If you’re struggling to get seasonal allergies under control, give me a call. A Functional Medicine practitioner can help by looking deeper at your overall health to help you manage your allergies better, naturally. Together, we can create a customized plan to deeply support your body’s systems and give you peace of mind as we move into allergy season.

Be Well!


*This statement has not been evaluated by the FDA. This product is not intended to diagnose, treat, cure, or prevent any disease.


1 Carr AC, Maggini S. Vitamin C and Immune Function. Nutrients. 2017;9(11):1211. Published
2017 Nov 3. doi:10.3390/nu9111211

2Feng S, Han M, Fan Y, et al. Acupuncture for the treatment of allergic rhinitis: a systematic
review and metaanalysis. Am J Rhinol Allergy. 2015;29(1):5762.

3Galli SJ, Tsai M, Piliponsky AM. The development of allergic inflammation. Nature.
2008;454(7203):445454. doi:10.1038/nature07204

4Hermelingmeier KE, Weber RK, Hellmich M, Heubach CP, Mösges R. Nasal irrigation as an
adjunctive treatment in allergic rhinitis: a systematic review and metaanalysis. Am J Rhinol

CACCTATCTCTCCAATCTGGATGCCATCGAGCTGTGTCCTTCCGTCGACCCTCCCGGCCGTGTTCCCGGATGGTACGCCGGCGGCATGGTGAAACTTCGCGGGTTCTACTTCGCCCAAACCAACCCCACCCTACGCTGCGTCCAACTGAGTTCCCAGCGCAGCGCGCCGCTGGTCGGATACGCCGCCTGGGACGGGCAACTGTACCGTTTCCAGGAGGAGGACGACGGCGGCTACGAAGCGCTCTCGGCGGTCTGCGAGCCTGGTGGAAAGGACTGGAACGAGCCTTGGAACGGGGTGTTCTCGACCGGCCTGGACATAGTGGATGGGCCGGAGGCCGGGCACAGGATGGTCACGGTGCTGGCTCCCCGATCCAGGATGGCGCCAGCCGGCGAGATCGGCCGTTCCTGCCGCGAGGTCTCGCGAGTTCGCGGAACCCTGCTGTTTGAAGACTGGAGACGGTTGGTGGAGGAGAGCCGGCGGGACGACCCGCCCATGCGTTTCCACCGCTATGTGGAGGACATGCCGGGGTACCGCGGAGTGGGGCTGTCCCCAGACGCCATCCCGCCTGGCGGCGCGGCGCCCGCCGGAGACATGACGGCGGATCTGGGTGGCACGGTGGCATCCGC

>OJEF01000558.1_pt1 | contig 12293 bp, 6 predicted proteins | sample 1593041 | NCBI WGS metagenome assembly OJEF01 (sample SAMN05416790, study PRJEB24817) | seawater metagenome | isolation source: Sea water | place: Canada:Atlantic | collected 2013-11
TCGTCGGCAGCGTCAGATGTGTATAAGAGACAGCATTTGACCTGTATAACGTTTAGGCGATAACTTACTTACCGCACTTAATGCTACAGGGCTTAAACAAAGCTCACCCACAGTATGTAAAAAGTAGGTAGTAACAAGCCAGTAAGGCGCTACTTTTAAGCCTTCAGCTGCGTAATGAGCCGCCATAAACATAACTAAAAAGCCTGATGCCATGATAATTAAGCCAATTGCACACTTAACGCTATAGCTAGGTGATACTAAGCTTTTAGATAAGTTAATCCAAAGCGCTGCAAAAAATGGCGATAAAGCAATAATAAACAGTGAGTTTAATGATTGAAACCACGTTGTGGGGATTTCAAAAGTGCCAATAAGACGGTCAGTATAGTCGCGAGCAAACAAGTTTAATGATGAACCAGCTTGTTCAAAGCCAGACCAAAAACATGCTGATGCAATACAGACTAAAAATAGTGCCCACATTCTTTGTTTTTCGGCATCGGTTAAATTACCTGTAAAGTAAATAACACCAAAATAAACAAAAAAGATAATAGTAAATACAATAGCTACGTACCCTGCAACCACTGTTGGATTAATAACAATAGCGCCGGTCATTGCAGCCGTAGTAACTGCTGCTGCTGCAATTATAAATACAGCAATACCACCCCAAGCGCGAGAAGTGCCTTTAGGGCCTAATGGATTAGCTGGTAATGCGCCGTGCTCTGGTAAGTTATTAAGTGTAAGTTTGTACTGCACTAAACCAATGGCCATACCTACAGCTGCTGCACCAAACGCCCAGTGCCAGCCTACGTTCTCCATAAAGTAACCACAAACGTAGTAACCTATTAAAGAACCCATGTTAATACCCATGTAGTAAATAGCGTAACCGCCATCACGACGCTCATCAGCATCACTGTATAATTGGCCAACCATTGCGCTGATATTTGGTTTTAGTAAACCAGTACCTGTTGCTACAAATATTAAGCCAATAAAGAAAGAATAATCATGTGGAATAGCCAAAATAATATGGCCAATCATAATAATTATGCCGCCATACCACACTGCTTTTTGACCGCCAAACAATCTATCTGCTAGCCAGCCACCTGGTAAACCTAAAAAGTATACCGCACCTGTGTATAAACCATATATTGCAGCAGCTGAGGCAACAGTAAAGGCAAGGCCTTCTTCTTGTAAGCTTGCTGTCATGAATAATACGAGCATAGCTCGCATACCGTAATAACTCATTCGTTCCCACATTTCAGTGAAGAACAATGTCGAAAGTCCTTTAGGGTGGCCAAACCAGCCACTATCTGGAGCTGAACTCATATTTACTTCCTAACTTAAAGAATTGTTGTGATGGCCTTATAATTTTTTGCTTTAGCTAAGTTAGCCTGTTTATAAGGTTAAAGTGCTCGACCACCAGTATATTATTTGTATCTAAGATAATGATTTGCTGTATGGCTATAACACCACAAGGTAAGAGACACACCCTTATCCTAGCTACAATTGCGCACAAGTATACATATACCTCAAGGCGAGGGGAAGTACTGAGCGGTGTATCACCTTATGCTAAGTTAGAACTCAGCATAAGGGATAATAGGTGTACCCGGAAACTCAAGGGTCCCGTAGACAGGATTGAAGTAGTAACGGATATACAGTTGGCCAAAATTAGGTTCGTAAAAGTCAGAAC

Allergy. 2012;26(5):e119e125. doi:10.2500/ajra.2012.26.3787

5Hua X, Goedert JJ, Pu A, Yu G, Shi J. Allergy associations with the adult fecal microbiota:
Analysis of the American Gut Project. EBioMedicine. 2015;3:172179. Published 2015 Nov 27.

6John Hopkins Medicine. Allergies and the Immune System

7Khianey R, Oppenheimer J. Is nasal saline irrigation all it is cracked up to be?. Ann Allergy
Asthma Immunol. 2012;109(1):2028. doi:10.1016/j.anai.2012.04.019

8Ohio State University College of Medicine Department of Internal Medicine, Division of
Pulmonary, Allergy, Critical Care & Sleep Medicine: “HEPA Filters Help Some with Allergies.”

9Taw MB, Reddy WD, Omole FS, Seidman MD. Acupuncture and allergic rhinitis. Curr Opin
Otolaryngol Head Neck Surg. 2015;23(3):216220. doi:10.1097/MOO.0000000000000161

10Vollbracht C, Raithel M, Krick B, Kraft K, Hagel AF. Intravenous vitamin C in the treatment of
allergies: an interim subgroup analysis of a longterm observational study. J Int Med Res.
2018;46(9):36403655. doi:10.1177/0300060518777044

11Wu S, Xiao D. Effect of curcumin on nasal symptoms and airflow in patients with perennial
allergic rhinitis. Ann Allergy Asthma Immunol. 2016;117(6):697702.e1.